Now we have the first tape recorded off Bravo. Remember Bravo? The satellite channel that really didn’t know what it was, and seemed to change its identity (and target audience) every six months.
Before the programme, there’s a trailer for Master of the World.
Then, we have an episode of It’s Garry Shandling’s Show. A sitcom that’s not afraid to admit it’s a sitcom, and which has removed the fourth wall entirely.
In this episode, following the Writers’ Strike, Garry has had to take a job in a travel agents.
In the next episode, Garry’s family and friends start advertising their products and companies on his show.
It gets even more meta when Ian Buchanan, who plays Nancy’s boyfriend, also appears on the set of General Hospital as the character he plays on that show.
Before the next episode, there’s a clip of Lulu, from the sixties by the look of it, performing Shout.
The next episode opens with credits over black, in silence. It’s a strange episode where Garry reminisces about playing ping pong when he was young, ending in a terrible injury that ended his ping pong career. 18 years later he’s asked to play in the condo ping pong tournament.
The next episode is a live election special. Much fun is had with Garry calling the 1988 election for Michael Dukakis.
Following this, a switch to BBC1, and there’s a trailer for a magic show I’ve never heard of, The Rudy Coby Show.
Then, an unlabelled treat (for me, at least) with Jonathan Ross Presents David Copperfield. It’s mostly a compilation of his TV illusions, with some conversation between Ross and Copperfield. But his TV stuff is usually pretty good, if you can handle the mullets and baggy jackets.
This looks like a repackaging of a previous Copperfield special, the one where Claudia Schiffer ‘interviewed’ him, and some parts of that are included. Among the illusions presented here are:
- Vanishing the train carriage – a very good effect where he appears to levitate, then vanish an entire carriage from the Orient Express
- Graffitti – a lower-key illusion where he predicts things that are shouted out from the audience
- Passing through the Great Wall of China – not one of my favourites. Too much of the illusion relies on shadow effects, which I never find too impressive, and there’s a moment where it’s supposed to look like Copperfield is reaching out through the other side, pressing into a sheet, which is fairly obviously just the hands of the two assistants holding the sheet.
- Death Saw – One of my favourites. It uses James Horner’s music from Aliens, which I love, and it’s set up as an escape, which goes horribly wrong. But mostly because it’s an exquisitely constructed illusion that really does look impossible. Frankly, even if it’s done in the most obvious way, it means that Copperfield must be pretty limber to fit into a space that just doesn’t look like he’d fit.
- Flying – hands down my favourite of his illusions, and possibly my favourite illusion ever. OK, when all is said and done, it’s a man flying on wires, albeit incredibly cunningly designed and disguised wires. But what makes this a great illusion is not the pure mechanics of it, superb though they are, it’s the whole presentation. He starts by talking about the dreams he used to have as a child, of pushing against the air and flying, and when the illusion starts, he doesn’t start from a standing position – he’s lying down. He performs the flying well, really selling the idea he’s flying under his own power, and the narrative of the illusion works to reinforce that. First, there’s the rotating hoops, a classic way to ‘confirm’ there are no wires, then he’s ‘trapped’ in the glass box, which can’t prevent him flying. Finally, he takes a member of the audience and flies with her in his arms. The show finishes with him flying offstage, as a hawk flies to his arm. It’s just beautiful, and I can’t watch it without crying – I’ve had those dreams too.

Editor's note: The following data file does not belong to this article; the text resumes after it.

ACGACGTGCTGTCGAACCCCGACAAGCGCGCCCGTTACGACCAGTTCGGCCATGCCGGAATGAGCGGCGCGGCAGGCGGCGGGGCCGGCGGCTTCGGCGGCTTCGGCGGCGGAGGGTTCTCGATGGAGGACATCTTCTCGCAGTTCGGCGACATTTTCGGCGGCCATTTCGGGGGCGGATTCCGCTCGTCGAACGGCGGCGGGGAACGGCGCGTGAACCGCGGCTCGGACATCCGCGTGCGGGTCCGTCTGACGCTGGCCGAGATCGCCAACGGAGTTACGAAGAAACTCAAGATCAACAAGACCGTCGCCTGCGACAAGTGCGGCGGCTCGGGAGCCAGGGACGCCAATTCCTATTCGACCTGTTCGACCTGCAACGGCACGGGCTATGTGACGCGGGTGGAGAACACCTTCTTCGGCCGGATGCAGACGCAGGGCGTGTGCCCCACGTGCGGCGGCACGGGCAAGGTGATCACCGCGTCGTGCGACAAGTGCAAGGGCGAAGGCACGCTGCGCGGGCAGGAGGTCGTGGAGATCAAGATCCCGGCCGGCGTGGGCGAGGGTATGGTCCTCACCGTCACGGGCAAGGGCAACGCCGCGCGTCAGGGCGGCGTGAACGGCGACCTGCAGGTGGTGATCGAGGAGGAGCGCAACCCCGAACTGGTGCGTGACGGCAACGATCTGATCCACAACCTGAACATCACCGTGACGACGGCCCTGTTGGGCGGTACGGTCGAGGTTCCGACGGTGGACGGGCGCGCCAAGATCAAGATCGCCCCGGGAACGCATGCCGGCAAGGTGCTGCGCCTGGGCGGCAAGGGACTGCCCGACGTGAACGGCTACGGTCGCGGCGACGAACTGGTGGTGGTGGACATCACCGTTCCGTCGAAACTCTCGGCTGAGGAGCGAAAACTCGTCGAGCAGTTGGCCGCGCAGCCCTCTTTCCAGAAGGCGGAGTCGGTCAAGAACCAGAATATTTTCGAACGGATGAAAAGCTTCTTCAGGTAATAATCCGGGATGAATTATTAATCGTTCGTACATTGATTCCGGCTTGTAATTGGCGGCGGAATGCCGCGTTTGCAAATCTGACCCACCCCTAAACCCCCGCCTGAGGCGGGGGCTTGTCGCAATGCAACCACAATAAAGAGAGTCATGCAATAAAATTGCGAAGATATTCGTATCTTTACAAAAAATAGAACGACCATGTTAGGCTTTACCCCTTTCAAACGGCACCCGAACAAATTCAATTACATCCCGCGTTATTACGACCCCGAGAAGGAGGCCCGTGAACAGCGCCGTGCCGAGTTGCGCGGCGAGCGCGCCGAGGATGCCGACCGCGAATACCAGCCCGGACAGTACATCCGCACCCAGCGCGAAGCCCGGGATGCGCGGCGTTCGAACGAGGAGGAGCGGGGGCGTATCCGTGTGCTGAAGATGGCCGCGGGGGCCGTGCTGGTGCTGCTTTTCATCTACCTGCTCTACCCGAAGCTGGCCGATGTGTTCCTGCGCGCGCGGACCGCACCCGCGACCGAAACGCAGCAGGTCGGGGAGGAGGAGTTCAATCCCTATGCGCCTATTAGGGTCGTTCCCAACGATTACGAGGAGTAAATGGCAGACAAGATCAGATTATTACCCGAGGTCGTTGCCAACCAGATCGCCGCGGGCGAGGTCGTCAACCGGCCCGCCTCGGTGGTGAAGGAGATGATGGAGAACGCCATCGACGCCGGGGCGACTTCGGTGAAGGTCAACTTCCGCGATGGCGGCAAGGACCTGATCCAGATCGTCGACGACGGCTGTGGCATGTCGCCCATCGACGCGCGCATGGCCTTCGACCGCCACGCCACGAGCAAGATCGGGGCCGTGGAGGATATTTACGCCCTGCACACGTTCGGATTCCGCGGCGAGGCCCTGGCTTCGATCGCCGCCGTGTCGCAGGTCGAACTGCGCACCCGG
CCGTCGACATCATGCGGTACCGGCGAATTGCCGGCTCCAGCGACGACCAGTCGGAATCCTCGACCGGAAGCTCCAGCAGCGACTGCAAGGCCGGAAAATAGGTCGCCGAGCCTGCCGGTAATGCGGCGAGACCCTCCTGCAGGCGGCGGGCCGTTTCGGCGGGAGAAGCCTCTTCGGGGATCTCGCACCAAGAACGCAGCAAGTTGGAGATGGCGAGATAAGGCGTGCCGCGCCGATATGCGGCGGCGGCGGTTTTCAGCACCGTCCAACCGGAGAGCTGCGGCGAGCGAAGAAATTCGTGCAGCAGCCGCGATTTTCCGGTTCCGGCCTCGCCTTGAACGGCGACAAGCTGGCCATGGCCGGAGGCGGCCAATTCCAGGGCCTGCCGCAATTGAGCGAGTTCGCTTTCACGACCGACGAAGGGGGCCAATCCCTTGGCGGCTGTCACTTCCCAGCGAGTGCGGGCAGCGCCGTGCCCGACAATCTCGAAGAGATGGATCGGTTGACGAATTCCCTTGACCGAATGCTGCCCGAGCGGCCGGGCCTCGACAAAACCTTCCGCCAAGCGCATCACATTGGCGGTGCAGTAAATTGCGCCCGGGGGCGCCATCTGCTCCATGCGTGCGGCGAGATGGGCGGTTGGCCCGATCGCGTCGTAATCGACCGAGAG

BBC Genome: BBC One London, 26 August 1994 20.00
Following this, there’s a trailer for a season of classic ITC programmes.
Then a trailer for Common as Muck, a comedy about dustmen.
Then, the start of Commonwealth Games athletics. 26 August 1994 20.50
After a couple of minutes of that. recording switches back to Bravo, with a trailer of The Mind Benders, and The Wild Affair, and a trailer for a season of films from ‘the wild generation’.
Then, another episode of It’s Garry Shandling’s Show, with the second part of the two part story – I’m missing the first part on this tape. Leonard is marrying a girl in Las Vegas, so Garry is on the plane when the episode starts.
After the show, there’s a trailer for 9 1/2 weeks.
After some ads, recording switches to BBC2, and a trailer for programmes on Bank Holiday Monday.
Then, another unbilled programme – an episode of Michael Moore’s TV Nation. In the first segment, they try to find out how suspicious a neighbour has to be before the neighbours notice something wrong.
They try to find out if you can buy small sized condoms. And Merrill Markoe looks at the national talk show guest registry.
Michael Moore tries to get tax breaks by threatening to move the show to New Jersey.
And Louis Theroux looks at the war in Mexico between Coke and Pepsi.
BBC Genome: BBC Two England, 26 August 1994 21.30
Following this, there’s a long trailer for ATV Night.
Then, a trailer for Stages: Low Level Panic.
Then, an episode of Sean’s Shorts from Norwich.
BBC Genome: BBC Two England, 26 August 1994 22.15
There’s a trailer for a new series looking at technology, White Heat. Then, a very short episode of Video Nation with a young girl from Cardiff receiving her exam results.
There’s then a trailer for War Babies, looking at the generation of children in Northern Ireland who grew up during the ‘troubles’.
And Northern Ireland is the lead story on Newsnight, which closes out the tape with 3 minutes of this episode.
- Seabond denture adhesive
- Fairy Non Bio
- Skytours holidays
- Cornhill insurance